C and namespaces

This is a discussion on C and namespaces within the C Programming forums, part of the General Programming Boards category; I can't remember if I posted this question earlier so I'm sorry if this gets posted twice. I was wondering ...

  1. #1
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    C and namespaces

    I can't remember if I posted this question earlier so I'm sorry if this gets posted twice.

    I was wondering about C and namespaces. If I create a function:

    int findIndex( int i );

    in a.h and in some other file b.h excatly the same signature is used. The function is implemented in a.c and b.c respectively. Either directly or indirectly file a.h includes b.h. Now I have two identical signatures each one refering to a different implentation of the function int findIndex( int i ). In the file a.c I use the funtion findIndex. How does the compiler/linker now know which implentation I refere to? Is there anyway to avoid this problem, if it is a problem? In larger programs it seems to me that it would be impossible to know the names of all declared functions and some function names would proably be used twice. Is this assumption correct?

    I have tried testing this with gcc by declaring and implementing a dummy function strlen with excactly the same signature as the strlen function defined in <string.h>. Suprisingly(?) the program changed which function it used depending on where I implemented the dummy function. If implemented the dummy function before I called it, it used the dummy function. If I implemented it after the call the real strlen was used.

    oyse

  2. #2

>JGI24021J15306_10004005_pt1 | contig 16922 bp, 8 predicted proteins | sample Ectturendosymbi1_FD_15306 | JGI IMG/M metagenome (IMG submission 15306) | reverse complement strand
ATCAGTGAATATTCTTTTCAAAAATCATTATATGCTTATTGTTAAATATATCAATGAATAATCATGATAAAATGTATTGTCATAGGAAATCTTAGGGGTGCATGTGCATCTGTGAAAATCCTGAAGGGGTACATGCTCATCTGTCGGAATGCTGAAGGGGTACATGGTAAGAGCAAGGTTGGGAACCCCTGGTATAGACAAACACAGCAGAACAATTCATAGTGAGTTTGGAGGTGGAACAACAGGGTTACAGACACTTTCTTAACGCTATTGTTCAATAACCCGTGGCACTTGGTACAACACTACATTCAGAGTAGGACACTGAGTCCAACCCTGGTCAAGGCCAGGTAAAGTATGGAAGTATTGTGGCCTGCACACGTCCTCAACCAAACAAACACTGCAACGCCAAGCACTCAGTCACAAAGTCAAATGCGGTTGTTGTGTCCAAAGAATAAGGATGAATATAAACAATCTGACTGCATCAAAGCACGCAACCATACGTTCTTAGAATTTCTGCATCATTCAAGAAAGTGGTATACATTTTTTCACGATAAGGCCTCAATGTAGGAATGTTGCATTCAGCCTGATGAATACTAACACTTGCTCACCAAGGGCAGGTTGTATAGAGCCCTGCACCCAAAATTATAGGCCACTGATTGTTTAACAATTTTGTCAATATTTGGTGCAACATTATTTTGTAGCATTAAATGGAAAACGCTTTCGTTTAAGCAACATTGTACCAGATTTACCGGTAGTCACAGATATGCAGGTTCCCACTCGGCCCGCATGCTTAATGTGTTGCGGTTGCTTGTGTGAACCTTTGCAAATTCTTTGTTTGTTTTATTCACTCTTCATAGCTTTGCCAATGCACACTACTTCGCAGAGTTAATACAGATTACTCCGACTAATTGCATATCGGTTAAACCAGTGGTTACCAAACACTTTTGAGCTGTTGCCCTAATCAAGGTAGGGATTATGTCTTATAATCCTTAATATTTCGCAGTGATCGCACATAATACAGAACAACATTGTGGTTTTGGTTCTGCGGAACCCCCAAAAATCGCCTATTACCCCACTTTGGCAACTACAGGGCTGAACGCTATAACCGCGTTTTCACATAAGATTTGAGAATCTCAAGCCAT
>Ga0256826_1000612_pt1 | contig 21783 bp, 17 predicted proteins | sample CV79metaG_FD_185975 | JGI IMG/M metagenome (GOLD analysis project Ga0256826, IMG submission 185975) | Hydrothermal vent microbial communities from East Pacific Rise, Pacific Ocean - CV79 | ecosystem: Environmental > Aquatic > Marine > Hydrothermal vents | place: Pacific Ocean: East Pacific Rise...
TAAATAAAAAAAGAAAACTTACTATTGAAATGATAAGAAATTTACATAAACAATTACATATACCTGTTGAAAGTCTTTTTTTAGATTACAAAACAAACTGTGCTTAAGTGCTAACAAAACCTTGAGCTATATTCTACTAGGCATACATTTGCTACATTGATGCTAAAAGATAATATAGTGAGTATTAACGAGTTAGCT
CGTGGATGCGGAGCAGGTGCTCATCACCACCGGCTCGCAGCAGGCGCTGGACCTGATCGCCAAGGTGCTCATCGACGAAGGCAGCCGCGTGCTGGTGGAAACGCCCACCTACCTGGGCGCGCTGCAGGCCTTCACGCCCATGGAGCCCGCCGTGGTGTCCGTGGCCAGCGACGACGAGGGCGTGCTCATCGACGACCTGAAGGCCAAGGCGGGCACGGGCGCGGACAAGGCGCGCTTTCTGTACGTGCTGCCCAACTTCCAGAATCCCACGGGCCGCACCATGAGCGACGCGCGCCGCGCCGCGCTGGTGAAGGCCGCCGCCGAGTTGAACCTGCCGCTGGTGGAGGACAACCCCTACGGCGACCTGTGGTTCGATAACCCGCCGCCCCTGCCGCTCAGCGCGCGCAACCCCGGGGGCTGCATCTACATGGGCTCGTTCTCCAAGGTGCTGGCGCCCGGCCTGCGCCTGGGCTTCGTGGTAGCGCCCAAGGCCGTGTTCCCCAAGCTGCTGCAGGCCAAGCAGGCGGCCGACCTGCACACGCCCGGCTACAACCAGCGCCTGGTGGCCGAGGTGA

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    > I was wondering about C and namespaces.
    C doesn't have namespaces - at least not in the way C++ has them

    > How does the compiler/linker now know which implentation I refere to?
    It doesn't, so what you get is a "multiply defined symbol" error.

    > Is there anyway to avoid this problem, if it is a problem?
    Choose better names

    > Is this assumption correct?
    Well you can use scope to some extent, by using the static keyword
    Code:
    static int findIndex( int i );
    Now findIndex() cannot be seen outside the source file in which is it declared, so you could have both of them static in a.c and b.c, and all would be well.

    > In larger programs it seems to me that it would be impossible to know the names of
    > all declared functions
    True - but the usual way round that is to adopt a more rigorous naming convention. This is one possible way of doing this.

    If you have two modules foo.c and bar.c (and respective .h files)
    All global symbols would be like
    int Foo_Init ( void );
    void Bar_Count ( int num );

    All local symbols would be like
    static foo_Count ( int num );

    You prefix the symbol name with the name of the module, and you use case to denote scope.

    > I have tried testing this with gcc by declaring and implementing a dummy function strlen
    There's a lot going on here
    1. gcc can inline certain standard library functions
    To disable this, you need to compile with -fno-builtin
    2. strlen is also a library function, which means if you declare yours first, the one in the library will be quietly ignored.
    Libraries of symbols are searched by the linker for matches to unresolved symbols. It is not an error to find a symbol in a library which matches a symbol already linked.
    If you dance barefoot on the broken glass of undefined behaviour, you've got to expect the occasional cut.
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  3. #3
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    Thanks for a good and clear answer. It was just what I was looking for.

    oyse

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